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Thyroid Function Testing During Pregnancy

Thyroid function tests are frequently ordered during pregnancy. Normal pregnancy is associated with an increase in renal iodine excretion, an increase in thyroxine binding proteins, an increase in thyroid hormone production, and thyroid stimulatory effects of hCG.  In iodine replete countries, the thyroid gland increases in size by 10% and production of thyroxine (T4) and triiodinethyronine (T3) increase by nearly 50%.

As a result of these physiologic changes, thyroid function tests of healthy pregnant women differ from those of healthy nonpregnant women. Consequently the reference ranges for TSH and fT4 are different.  In 2017, the American Thyroid Association published revised guidelines for the diagnosis and management of thyroid disease during pregnancy and the postpartum.

TSH reference range shifts downward during pregnancy. The magnitude of the downward shift is even greater in twin pregnancies. The largest decrease in serum TSH is observed during the first trimester because of elevated levels of serum hCG directly stimulating the TSH receptor and thereby increasing thyroid hormone production. Thereafter, serum TSH and its reference range gradually rise in the second and third trimesters, but remain lower than in nonpregnant women. In the first trimester, the lower reference range of TSH can be reduced by approximately 0.4 mU/L, while the upper reference range is reduced by approximately 0.5 mU/L. For the typical patient in early pregnancy, this corresponds to a TSH upper reference limit of 4.0 mU/L. This reference limit should generally be applied beginning with the late first trimester, weeks 7 to12, with a gradual return towards the nonpregnant range in the second and third trimesters.

Unbound T4 represents only about 0.03% of the total T4 content in plasma. Total T4 concentrations are measured in the nanomoles, while FT4 concentrations are measured in the picomoles. Accurately measuring FT4 in the presence of high concentrations of bound T4 is challenging, especially with the increase of thyroxine binding globulin during pregnancy. High protein concentrations in serum samples tend to result in higher FT4 values. The ATA recognized that automated indirect analog immunoassays for fT4 may be inaccurate during pregnancy. In contrast, measurement of total T4 and the calculated FT4 index do show the expected inverse relationship with TSH. ATA recommends using a pregnancy-adjusted total T4 measurement or free thyroxine index whenever possible.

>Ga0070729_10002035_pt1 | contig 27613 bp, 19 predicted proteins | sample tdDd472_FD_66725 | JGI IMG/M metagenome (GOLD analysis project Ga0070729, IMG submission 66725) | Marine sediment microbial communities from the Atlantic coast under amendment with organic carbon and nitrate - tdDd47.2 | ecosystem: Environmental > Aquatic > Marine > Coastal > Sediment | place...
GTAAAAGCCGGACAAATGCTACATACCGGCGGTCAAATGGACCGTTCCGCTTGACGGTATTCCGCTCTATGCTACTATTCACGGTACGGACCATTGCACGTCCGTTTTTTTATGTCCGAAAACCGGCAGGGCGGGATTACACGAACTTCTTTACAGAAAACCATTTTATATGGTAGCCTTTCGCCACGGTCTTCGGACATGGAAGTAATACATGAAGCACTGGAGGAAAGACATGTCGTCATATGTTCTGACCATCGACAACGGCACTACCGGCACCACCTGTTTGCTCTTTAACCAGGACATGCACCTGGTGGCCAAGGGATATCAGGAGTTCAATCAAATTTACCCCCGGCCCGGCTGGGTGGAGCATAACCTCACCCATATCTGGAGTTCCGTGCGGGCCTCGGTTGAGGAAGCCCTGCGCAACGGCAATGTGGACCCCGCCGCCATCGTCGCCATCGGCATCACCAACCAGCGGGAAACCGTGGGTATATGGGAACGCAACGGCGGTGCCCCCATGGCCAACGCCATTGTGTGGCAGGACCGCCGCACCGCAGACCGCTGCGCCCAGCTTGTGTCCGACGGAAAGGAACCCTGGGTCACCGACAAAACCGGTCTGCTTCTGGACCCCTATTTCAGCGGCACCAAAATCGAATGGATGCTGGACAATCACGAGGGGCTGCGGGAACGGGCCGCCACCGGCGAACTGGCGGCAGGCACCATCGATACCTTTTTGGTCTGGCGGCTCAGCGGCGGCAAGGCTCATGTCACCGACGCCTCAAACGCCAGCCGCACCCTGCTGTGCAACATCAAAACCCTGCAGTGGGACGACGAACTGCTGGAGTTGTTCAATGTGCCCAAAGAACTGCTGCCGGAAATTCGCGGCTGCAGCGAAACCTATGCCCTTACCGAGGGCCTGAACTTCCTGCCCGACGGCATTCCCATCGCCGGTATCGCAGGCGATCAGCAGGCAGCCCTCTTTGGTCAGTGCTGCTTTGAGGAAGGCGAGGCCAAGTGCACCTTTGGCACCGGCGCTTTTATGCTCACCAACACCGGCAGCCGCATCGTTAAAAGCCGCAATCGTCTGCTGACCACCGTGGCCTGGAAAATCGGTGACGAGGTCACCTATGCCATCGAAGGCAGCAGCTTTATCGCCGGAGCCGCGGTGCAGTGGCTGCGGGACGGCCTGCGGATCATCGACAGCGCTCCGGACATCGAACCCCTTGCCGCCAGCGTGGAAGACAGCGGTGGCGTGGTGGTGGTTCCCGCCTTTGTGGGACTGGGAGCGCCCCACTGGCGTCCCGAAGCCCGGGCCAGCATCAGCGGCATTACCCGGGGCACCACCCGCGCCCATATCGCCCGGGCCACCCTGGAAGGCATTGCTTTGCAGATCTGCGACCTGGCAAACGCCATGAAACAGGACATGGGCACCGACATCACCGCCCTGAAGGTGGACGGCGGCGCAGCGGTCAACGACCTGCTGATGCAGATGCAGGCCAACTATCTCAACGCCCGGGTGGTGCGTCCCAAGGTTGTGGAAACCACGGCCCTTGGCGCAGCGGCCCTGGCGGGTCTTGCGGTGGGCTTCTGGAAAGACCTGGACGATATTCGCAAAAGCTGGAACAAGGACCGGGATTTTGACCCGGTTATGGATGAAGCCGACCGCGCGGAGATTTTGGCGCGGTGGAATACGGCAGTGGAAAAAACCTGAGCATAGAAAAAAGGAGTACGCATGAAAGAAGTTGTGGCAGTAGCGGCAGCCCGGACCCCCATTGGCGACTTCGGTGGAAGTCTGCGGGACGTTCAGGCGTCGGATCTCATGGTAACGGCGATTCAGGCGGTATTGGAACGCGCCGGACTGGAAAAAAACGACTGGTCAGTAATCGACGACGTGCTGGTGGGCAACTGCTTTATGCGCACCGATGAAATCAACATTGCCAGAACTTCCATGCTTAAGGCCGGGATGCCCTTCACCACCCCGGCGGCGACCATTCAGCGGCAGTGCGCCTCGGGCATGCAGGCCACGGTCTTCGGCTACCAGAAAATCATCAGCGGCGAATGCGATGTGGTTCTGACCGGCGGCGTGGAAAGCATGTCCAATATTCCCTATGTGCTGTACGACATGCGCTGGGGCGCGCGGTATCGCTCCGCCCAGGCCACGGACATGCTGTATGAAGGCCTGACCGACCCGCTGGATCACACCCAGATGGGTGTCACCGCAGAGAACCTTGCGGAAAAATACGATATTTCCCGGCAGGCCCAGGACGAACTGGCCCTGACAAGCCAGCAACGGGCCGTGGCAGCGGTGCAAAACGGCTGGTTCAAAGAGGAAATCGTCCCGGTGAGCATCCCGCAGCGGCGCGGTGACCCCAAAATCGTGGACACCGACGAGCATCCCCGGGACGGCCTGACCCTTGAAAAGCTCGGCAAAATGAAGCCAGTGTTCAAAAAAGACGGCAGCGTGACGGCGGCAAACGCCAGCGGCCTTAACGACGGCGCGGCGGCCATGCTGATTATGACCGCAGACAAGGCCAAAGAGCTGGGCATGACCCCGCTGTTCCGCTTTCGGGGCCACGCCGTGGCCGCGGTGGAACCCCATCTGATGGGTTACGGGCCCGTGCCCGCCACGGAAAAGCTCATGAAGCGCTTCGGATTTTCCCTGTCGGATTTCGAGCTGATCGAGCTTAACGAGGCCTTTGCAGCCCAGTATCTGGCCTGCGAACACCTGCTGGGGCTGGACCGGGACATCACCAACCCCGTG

Changes in total T4 concentration during pregnancy are predictable, with an increase from weeks 7 to 16 of gestation, ultimately reaching approximately 50% above the nonpregnant level. This level is sustained throughout the remainder of pregnancy. The upper limit of the reference range can be calculated by shifting the nonpregnant limit 50% higher. This limit can be applied after week 16 of gestation.  If a T4 measurement is required before then, the upper reference range can be calculated by increasing the nonpregnant upper reference limit by 5% per week, beginning with week 7.

Thyroid antibodies are present in 2 to 17% of pregnant women. The prevalence varies with ethnicity, being higher in Caucasian and Asian women than in African American women. Subclinical hypothyroidism is associated with adverse maternal and fetal outcomes. Euthyroid pregnant women who are positive for thyroid peroxidase (TPO) or thyroglobulin (Tg) antibodies should have TSH measured at the onset of pregnancy and every 4 weeks through midpregnancy.

Women who have subclinical hypothyroidism and are undergoing in vitro fertilization (IVF) or intracytoplasmic sperm injection (ICSI) have worse outcomes when TSH is higher than 2.5 mU/L. ATA recommends treatment of these women with levothyroxine to maintain a TSH concentration <2.5 mU/L.

ATA does not recommend for or against universal TSH screening of pregnant women, due to insufficient evidence. All patients seeking pregnancy, or newly pregnant, should undergo clinical evaluation thyroid dysfunction. Patients with risk factors for thyroid disease should be have TSH measured.

Alexander EK et al. 2017 Guidelines of the American Thyroid Association for the Diagnosis and Management of Thyroid Disease During Pregnancy and the Postpartum. Thyroid 2017;27:315-389.

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